Chess Talent: Vincent meets Garry

Chess Talent: Vincent meets Garry

10/23/2015 – He comes from a family of musicians: father teaches at the university, mother plays concert cello. Vincent himself is a budding pianist – and a very strong chess player, as became clear in a coaching session at ChessBase. So we took him to meet the 13th World Champion to get a really profound evaluation. Garry Kasparov confirmed: a truly extraordinary talent.
Now guess how old Vincent is.

Chess Talent: Vincent meets Garry

By Frederic Friedel

Here's how it began. Recently – actually at the end of August – we had a very pleasant afternoon with some interesting visitors in our ChessBase office in Hamburg. Our guests were:

Heike and Christof Keymer, both musicians. Heike plays cello in an orchestra, Christof is a teacher of music at the University of Hannover. She is vivacious and full of stories; he is professoral and learned, a concert pianist – as I write these lines Christof is giving a recital in Gibraltar.

They brought along their daughter Cecilia, seven years old and one of the cutest little girls I have met in a long while. We spent quality time bantering and teasing, which was great fun, as she has a keen sense of humour. She plays the cello and piano.

And then there was Vincent, who is intelligent and well-spoken, a budding pianist – but also a very strong chess player. We are talking 2350 rating points on the current FIDE scale. ChessBase had invited him to do a coaching session with one of our most experienced youth chess trainers, Gisbert Jacoby (who has published a number of DVDs for ChessBase, all in German).

After a two-hour session I asked Gisbert what he thought of Vincent's talent and comprehension of chess. "I have never seen anything like it before," said the trainer, visibly shaken. "He is definitely better than his rating." Indeed. "Have you ever played against a grandmaster?" I asked Vincent. He looked slightly baffled: "Sure," he said, "and I have beaten three."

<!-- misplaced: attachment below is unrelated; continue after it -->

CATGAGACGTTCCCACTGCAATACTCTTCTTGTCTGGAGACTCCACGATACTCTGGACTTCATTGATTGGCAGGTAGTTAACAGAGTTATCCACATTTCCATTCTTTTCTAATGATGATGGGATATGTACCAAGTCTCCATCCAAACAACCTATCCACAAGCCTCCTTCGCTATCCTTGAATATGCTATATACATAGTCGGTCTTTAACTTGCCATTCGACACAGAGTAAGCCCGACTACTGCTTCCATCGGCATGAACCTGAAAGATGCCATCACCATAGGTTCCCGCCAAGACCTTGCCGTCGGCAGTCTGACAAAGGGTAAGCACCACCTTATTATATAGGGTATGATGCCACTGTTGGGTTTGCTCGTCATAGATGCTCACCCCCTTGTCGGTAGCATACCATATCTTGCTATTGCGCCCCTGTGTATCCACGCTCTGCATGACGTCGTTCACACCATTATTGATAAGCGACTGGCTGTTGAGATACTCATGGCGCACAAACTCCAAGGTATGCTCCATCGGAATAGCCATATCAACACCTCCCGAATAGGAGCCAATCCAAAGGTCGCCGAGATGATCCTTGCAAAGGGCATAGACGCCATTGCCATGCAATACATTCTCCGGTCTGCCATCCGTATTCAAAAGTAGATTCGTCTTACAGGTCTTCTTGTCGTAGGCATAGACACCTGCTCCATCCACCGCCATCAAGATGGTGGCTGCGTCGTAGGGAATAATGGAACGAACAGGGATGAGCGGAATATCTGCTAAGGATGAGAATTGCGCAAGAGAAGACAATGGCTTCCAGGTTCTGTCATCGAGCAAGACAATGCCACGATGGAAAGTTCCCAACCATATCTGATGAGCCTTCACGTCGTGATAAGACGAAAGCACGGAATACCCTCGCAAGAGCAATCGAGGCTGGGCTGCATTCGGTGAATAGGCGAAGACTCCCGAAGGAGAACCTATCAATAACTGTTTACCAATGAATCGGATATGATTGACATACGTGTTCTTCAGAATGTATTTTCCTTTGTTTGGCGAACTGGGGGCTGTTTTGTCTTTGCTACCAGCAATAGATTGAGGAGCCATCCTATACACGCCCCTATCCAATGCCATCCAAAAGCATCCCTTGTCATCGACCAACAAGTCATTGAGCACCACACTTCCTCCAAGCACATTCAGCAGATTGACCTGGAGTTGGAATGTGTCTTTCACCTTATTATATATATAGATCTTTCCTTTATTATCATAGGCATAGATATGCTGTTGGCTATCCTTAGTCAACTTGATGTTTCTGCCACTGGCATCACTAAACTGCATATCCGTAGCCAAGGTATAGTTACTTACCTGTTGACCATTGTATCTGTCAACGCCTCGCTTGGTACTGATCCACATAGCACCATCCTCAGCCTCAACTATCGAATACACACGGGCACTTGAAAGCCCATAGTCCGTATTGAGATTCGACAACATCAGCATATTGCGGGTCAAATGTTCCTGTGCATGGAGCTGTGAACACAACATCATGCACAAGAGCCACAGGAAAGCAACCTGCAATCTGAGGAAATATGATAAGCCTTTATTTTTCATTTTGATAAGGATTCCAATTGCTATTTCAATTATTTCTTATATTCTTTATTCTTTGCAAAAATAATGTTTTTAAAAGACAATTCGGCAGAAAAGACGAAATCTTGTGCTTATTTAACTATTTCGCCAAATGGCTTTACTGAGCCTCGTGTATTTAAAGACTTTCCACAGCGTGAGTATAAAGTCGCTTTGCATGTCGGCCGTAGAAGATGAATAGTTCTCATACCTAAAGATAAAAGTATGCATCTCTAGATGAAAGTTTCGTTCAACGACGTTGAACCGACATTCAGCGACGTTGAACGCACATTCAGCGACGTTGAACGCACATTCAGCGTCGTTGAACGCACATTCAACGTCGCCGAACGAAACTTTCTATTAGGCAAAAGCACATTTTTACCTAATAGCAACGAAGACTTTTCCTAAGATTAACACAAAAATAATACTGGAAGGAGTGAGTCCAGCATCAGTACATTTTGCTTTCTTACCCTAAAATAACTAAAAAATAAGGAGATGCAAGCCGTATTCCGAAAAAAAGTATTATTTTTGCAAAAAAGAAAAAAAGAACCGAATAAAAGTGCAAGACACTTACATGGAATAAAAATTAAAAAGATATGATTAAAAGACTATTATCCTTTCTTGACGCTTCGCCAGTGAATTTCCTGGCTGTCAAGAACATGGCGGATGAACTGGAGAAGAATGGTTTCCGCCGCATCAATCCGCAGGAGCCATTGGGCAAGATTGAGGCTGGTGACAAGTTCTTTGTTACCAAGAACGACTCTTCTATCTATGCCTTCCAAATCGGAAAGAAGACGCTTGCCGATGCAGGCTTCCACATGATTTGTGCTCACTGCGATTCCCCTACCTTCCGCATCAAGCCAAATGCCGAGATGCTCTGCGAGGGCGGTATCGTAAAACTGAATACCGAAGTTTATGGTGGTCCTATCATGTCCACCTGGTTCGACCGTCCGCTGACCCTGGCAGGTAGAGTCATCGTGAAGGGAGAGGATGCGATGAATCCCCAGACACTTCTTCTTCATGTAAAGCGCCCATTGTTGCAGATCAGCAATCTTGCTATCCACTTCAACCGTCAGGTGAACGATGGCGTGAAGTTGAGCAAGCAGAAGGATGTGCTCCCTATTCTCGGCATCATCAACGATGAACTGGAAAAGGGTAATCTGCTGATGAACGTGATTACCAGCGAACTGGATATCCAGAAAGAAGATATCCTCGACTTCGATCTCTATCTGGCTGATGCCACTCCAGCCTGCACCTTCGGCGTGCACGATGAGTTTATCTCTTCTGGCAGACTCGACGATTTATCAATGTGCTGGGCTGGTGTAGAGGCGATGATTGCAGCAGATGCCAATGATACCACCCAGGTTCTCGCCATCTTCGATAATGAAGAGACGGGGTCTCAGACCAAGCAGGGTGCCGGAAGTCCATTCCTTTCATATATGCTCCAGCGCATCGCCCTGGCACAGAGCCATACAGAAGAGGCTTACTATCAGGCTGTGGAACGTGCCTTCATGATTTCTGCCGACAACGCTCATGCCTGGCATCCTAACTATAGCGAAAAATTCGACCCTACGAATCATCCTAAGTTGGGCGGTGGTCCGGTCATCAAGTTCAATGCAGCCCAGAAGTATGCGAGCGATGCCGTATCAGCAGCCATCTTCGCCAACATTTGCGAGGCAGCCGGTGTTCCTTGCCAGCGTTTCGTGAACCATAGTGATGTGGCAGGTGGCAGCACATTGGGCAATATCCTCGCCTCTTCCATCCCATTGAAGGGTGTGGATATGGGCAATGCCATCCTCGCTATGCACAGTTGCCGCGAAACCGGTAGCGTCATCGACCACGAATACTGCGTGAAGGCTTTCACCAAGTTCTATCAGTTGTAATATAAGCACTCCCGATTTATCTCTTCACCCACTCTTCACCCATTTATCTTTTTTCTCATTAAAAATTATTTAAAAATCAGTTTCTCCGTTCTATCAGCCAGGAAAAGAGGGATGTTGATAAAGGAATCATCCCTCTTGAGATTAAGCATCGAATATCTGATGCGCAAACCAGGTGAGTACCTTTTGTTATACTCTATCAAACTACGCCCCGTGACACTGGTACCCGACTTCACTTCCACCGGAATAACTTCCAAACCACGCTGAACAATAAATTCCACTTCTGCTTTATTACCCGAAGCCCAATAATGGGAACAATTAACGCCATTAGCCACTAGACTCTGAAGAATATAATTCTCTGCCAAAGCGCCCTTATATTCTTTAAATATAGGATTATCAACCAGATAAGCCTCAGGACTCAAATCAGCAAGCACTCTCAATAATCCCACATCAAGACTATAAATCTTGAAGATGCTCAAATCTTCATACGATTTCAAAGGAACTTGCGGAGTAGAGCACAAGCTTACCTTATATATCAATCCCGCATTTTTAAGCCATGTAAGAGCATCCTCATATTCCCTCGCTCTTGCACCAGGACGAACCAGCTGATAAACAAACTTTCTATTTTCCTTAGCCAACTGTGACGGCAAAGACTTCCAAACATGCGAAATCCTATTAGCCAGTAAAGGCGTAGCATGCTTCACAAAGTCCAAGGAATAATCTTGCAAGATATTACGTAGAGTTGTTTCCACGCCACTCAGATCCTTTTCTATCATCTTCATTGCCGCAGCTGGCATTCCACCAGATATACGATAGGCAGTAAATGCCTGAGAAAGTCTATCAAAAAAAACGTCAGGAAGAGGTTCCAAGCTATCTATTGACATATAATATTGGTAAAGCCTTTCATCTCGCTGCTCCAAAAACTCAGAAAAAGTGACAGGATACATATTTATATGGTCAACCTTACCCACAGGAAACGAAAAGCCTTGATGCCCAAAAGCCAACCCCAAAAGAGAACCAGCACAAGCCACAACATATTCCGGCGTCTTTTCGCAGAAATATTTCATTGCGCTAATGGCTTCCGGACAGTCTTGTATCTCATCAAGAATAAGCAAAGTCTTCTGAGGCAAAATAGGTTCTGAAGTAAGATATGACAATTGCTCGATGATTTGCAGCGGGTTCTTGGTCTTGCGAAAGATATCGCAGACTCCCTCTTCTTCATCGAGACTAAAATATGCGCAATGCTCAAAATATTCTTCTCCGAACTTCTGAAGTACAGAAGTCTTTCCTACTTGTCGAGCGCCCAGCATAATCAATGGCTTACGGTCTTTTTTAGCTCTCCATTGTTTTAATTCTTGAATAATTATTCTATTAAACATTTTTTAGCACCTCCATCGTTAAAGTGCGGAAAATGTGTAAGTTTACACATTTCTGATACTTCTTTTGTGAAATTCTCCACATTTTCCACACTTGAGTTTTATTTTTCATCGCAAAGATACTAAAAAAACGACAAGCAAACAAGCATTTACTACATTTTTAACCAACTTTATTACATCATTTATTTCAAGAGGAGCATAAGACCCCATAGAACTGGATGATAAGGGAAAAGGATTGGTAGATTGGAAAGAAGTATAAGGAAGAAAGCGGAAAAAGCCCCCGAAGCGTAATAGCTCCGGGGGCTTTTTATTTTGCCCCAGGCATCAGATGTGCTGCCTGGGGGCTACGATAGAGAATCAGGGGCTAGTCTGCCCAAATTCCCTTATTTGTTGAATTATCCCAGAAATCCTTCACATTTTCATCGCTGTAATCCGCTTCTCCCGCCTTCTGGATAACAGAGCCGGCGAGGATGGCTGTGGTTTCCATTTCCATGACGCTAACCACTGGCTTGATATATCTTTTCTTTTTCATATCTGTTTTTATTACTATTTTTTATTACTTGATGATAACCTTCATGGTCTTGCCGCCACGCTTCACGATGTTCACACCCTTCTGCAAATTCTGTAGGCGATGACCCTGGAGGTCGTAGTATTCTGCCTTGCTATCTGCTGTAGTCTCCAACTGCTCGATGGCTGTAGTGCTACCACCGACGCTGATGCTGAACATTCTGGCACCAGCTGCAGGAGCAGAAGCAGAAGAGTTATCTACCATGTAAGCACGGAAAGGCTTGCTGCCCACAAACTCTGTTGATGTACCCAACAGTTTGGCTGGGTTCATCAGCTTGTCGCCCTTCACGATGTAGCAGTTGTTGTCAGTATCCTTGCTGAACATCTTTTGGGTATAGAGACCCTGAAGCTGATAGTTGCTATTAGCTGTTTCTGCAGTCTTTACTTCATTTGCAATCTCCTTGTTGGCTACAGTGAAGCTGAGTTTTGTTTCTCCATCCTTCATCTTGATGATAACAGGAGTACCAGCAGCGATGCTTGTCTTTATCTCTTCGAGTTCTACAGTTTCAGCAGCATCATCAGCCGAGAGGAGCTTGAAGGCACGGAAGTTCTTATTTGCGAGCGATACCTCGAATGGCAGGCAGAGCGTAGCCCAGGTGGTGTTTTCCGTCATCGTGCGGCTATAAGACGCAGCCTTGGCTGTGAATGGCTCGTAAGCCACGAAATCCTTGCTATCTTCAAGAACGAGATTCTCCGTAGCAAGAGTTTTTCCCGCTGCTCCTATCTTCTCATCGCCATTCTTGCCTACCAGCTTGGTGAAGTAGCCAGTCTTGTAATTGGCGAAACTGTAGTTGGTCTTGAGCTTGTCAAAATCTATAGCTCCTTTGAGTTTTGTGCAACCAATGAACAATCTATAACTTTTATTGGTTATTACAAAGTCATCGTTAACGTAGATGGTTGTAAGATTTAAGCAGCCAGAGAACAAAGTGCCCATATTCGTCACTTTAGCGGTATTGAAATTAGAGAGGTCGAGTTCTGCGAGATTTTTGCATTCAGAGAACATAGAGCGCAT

So now it is time to answer your pressing question. Ten. Jawohl, that's right: Vincent is ten years old. And he is being hailed as Germany's greatest chess talent (see magazine cover above) since Lasker.

So it was time to check him out properly. As chance would have it Garry Kasparov was due to attend the Aspen Institute’s 2nd Transatlantic Conference in Berlin and give a keynote speech there. It's a good speech. You should read it.

Now there is this tradition between Garry and me: once a year I am allowed to ask him to check out some (in my opinion) extraordinary talent, which consists of him looking at games, sometimes analysing personally, for an hour, with my candidate, and then giving me an opinion. I have the greatest respect for that: Garry has spotted a number of world class players before anyone had even heard their names.

I had not dragged anyone to him for quite some time now, so I seized the opportunity of his Berlin visit and took Vincent and his father to the beautiful WestIn Hotel to meet the legendary 13th World Champion. I warned them: he will have very little time – he is on a two-day blitz in the city, guest of the Aspen Institute and the German government, giving interviews to news magazines and TV stations, attending dinner banquets. So a handshake and book signing is what you should accept. Christof was perfectly satisfied: "If Vincent just gets to meet Garry Kasparov that will be a great moment for him, it will be a big motivation in his chess career."